A 'Better Way,' and 'Better Friends'


BY JORDAN SCOTT


 

What does it mean to be “better friends than mountains”? How do we befriend the Kurdish people? The answer is simple. Move to Kurdistan and be present with this marginalized and hurting people in northern Iraq—that is a good start. Be a faithful witness to the friendship of Jesus, who “dwelt among us” as one of us—that is essential.[1] 

Sometimes friendship looks like the hard slog of learning an obscure language. Kurdish isn't exactly an international business language. It isn't really useful for anything else but communicating with Kurds and sharing the Good News that they've never heard in their heart language. How sweet is that to Kurdish ears? To me, it sounds much sweeter than the echoes of lonely mountains.

Sometimes being a friend means sipping tea in Kurdish living rooms. The Kurds are some of the most hospitable people on this earth, so you’ll spend a lot of time in their homes eating delicious meals or sipping tea. All the discipleship strategies, all the missiological treatises, though worthy to consider, aren’t what matter most. What matters most is being here. Whether that means being here during a war or being here to share lunch, being with the Kurdish people is the beginning of true friendship.

Don’t over complicate what it means to befriend this people. Frontier Alliance International has been running a medical relief effort here in Kurdistan as a part of being good friends to the Kurds. However, I’m not a medical professional. The closest thing I have to medical training is an expired lifeguard certification from 10 years ago. Still, my contribution matters. We can engage in successful relief ministry all day long but if we don't make heart connections, build friendship, and share the gospel, what are we even doing? If I’m going to not make disciples, I can do that anywhere. If I’m going to not make disciples, you better believe you can find me near a beach scuba diving. We didn't move to an Iraqi war zone to feel good about bringing band-aids. The day our medical relief is an end in itself and not about the Lord getting the Kurds as friends is the day that we pack up and go home. No—our heart cry is that Jesus would have the Kurdish friends He deserves.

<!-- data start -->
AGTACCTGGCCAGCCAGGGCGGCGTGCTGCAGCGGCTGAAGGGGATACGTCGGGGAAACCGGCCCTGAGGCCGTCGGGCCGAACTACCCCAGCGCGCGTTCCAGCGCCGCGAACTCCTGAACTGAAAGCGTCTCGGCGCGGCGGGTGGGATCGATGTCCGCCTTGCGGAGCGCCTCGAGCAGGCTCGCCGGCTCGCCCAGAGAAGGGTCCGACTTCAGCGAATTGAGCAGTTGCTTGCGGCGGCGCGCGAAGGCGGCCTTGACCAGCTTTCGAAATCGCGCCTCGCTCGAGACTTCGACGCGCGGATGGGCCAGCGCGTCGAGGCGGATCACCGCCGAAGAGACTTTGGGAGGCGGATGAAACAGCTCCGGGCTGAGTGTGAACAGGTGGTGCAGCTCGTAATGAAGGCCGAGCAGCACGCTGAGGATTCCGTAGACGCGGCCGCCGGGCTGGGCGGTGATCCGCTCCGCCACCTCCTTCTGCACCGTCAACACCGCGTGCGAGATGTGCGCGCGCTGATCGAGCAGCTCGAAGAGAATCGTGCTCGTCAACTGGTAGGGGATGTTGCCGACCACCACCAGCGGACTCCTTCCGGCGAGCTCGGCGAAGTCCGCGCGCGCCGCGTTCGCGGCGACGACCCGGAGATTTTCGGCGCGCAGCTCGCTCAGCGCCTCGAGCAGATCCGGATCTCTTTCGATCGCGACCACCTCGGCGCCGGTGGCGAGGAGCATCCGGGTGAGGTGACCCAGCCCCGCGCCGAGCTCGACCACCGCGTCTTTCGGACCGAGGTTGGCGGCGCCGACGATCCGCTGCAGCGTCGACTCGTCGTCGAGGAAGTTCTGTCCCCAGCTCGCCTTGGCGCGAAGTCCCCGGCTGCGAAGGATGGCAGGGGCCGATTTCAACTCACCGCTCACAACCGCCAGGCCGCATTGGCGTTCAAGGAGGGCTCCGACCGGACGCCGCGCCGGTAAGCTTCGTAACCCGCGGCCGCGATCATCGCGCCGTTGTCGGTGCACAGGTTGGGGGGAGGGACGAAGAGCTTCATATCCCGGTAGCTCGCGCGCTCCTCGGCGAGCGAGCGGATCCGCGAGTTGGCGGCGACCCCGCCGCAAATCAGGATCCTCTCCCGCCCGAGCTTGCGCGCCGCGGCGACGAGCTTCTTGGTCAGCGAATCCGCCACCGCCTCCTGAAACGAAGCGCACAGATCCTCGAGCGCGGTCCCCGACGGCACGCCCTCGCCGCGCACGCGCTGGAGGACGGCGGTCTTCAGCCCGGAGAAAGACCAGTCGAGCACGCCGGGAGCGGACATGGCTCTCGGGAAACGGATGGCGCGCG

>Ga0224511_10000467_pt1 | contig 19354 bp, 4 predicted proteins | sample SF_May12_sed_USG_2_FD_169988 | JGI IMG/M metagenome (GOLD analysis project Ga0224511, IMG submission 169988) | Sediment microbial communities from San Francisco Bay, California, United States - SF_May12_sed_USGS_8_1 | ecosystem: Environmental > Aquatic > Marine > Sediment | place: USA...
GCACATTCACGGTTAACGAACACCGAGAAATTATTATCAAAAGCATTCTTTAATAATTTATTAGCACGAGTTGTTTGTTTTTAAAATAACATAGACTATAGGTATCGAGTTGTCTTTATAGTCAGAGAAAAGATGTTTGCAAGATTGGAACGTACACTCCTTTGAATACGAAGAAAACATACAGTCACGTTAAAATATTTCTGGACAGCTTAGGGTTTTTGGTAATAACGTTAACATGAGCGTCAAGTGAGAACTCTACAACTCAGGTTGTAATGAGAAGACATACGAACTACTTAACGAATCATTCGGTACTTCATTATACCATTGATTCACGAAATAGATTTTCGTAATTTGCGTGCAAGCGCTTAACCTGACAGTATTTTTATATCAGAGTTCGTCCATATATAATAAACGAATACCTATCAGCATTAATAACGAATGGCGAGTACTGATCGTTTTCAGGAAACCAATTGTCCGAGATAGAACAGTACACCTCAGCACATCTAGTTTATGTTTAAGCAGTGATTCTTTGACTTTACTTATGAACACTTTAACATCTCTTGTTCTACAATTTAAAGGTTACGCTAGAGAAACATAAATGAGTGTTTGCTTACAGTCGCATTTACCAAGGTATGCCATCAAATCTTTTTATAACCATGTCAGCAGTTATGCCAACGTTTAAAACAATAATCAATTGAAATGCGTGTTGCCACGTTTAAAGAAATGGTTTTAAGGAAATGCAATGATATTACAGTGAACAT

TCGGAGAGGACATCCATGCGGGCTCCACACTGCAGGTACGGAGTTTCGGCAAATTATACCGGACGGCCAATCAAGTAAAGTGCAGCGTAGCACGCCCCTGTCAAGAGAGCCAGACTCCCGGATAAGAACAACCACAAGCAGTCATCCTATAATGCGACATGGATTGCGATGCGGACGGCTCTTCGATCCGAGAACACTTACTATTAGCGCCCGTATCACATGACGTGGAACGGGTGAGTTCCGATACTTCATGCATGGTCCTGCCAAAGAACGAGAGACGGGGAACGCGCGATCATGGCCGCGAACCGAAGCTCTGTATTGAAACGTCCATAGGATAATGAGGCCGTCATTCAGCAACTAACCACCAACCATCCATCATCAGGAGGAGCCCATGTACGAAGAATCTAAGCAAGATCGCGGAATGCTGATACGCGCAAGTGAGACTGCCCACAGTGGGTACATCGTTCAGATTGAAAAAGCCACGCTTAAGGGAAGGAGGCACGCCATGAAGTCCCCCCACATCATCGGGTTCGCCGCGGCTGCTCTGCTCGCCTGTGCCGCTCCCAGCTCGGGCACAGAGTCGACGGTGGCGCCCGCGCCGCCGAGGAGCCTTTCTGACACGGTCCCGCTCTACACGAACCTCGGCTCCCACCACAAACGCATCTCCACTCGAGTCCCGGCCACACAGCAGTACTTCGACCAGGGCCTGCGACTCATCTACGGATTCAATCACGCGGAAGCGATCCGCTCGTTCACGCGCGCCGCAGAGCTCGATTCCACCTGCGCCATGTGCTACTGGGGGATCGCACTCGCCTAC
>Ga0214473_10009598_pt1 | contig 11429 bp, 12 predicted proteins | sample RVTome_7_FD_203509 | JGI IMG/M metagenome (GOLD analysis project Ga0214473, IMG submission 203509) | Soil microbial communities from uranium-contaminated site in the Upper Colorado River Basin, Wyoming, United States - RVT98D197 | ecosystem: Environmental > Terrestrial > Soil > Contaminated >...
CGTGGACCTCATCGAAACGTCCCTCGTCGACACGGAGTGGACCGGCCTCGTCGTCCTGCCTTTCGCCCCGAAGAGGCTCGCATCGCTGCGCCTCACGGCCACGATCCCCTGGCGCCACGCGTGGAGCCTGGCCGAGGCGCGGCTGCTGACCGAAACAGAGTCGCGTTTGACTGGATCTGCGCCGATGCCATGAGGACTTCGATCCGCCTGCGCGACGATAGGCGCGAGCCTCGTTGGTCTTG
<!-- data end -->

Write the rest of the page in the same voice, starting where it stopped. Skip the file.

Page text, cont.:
Friendship with Kurds begins with our friendship with Jesus. Our obedience, our friendship, to Jesus results in His friendship with them. Jesus said to his followers, “Go and make disciples… and teach them to obey everything I command you.”[2] Or in other words, 'teach them to be My friends. Because it’s My friends who do what I command.'

It doesn't take a complex strategy to carry out the great commission, to go and make disciples in all nations and teach them to obey everything Jesus commanded. Jesus already told us what He wants and laid it out very succinctly. Our role is to go out and find those “persons of peace,” those men who need no convincing because the Lord is already drawing them, referred to in Luke 10. We disciple these people of peace to salvation by teaching them to read the Word, to obey it, and to share it—in other words, to be friends of God. He wants multiple generations of multiplying disciples who adore the Son and obey Him because they love Him. Let’s not lose sight of the childlike simplicity of our calling: the easy burden of a loving obedience to Jesus.

The hardest part of making disciples in Kurdistan has already been done for us. A friend of mine personally knows the man who translated the Bible into Sorani Kurdish. This man, along with his family, spent 20 years in Kurdistan putting the Word in this language. So when we come here to minister, all we do is slide a finished Sorani Kurdish Bible across the table and begin a discussion—and anyone can do that!

The Great Commission is not complex. Making disciples is not complex. Befriending the Kurdish people is not complex. But even though it is simple, it does require something of you. Whether you’re a doctor, a film guy, or just a simple guy like me, if you love the Lord and want to see His soon return, you must participate in those activities that look for and hasten the coming day of God.[3] 

 

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Jordan Scott lives in Iraqi Kurdistan with his wife and two children, where he serves as Director of Community Development. He can be reached by email at Jordan@faimission.org.


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[1] John 1:14
[2] Matthew 28:19-20, John 15:14
[3] 2 Peter 3:12